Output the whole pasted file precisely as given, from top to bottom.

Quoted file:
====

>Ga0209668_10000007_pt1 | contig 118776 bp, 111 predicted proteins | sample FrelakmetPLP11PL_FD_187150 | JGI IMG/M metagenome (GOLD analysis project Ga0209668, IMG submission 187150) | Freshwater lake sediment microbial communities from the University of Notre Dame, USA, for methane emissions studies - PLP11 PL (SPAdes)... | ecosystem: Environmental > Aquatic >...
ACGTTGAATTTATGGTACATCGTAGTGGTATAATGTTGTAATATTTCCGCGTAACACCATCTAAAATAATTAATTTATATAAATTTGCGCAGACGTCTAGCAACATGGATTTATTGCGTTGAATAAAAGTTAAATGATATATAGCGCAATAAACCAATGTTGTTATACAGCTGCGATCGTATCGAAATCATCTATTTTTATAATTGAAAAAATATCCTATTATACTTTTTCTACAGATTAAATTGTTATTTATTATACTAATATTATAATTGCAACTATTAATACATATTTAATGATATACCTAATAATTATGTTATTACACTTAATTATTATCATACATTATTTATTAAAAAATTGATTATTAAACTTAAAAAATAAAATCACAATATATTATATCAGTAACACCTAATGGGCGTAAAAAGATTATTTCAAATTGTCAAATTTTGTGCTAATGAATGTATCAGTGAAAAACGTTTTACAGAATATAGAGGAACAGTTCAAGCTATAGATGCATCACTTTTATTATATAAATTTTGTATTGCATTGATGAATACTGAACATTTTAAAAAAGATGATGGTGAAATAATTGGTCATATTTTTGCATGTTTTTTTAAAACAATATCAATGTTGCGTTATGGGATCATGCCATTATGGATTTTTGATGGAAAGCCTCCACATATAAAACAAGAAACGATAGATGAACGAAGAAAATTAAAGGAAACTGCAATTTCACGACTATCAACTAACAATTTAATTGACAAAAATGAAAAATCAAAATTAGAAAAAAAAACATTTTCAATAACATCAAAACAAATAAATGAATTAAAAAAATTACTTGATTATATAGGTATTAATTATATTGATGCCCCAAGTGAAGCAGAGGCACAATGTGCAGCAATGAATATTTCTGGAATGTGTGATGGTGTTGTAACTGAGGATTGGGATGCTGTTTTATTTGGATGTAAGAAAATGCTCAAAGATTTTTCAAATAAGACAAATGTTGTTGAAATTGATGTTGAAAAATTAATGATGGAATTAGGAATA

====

>Ga0209668_10000007_pt1 | contig 118776 bp, 111 predicted proteins | sample FrelakmetPLP11PL_FD_187150 | JGI IMG/M metagenome (GOLD analysis project Ga0209668, IMG submission 187150) | Freshwater lake sediment microbial communities from the University of Notre Dame, USA, for methane emissions studies - PLP11 PL (SPAdes)... | ecosystem: Environmental > Aquatic >...
ACGTTGAATTTATGGTACATCGTAGTGGTATAATGTTGTAATATTTCCGCGTAACACCATCTAAAATAATTAATTTATATAAATTTGCGCAGACGTCTAGCAACATGGATTTATTGCGTTGAATAAAAGTTAAATGATATATAGCGCAATAAACCAATGTTGTTATACAGCTGCGATCGTATCGAAATCATCTATTTTTATAATTGAAAAAATATCCTATTATACTTTTTCTACAGATTAAATTGTTATTTATTATACTAATATTATAATTGCAACTATTAATACATATTTAATGATATACCTAATAATTATGTTATTACACTTAATTATTATCATACATTATTTATTAAAAAATTGATTATTAAACTTAAAAAATAAAATCACAATATATTATATCAGTAACACCTAATGGGCGTAAAAAGATTATTTCAAATTGTCAAATTTTGTGCTAATGAATGTATCAGTGAAAAACGTTTTACAGAATATAGAGGAACAGTTCAAGCTATAGATGCATCACTTTTATTATATAAATTTTGTATTGCATTGATGAATACTGAACATTTTAAAAAAGATGATGGTGAAATAATTGGTCATATTTTTGCATGTTTTTTTAAAACAATATCAATGTTGCGTTATGGGATCATGCCATTATGGATTTTTGATGGAAAGCCTCCACATATAAAACAAGAAACGATAGATGAACGAAGAAAATTAAAGGAAACTGCAATTTCACGACTATCAACTAACAATTTAATTGACAAAAATGAAAAATCAAAATTAGAAAAAAAAACATTTTCAATAACATCAAAACAAATAAATGAATTAAAAAAATTACTTGATTATATAGGTATTAATTATATTGATGCCCCAAGTGAAGCAGAGGCACAATGTGCAGCAATGAATATTTCTGGAATGTGTGATGGTGTTGTAACTGAGGATTGGGATGCTGTTTTATTTGGATGTAAGAAAATGCTCAAAGATTTTTCAAATAAGACAAATGTTGTTGAAATTGATGTTGAAAAATTAATGATGGAATTAGGAATA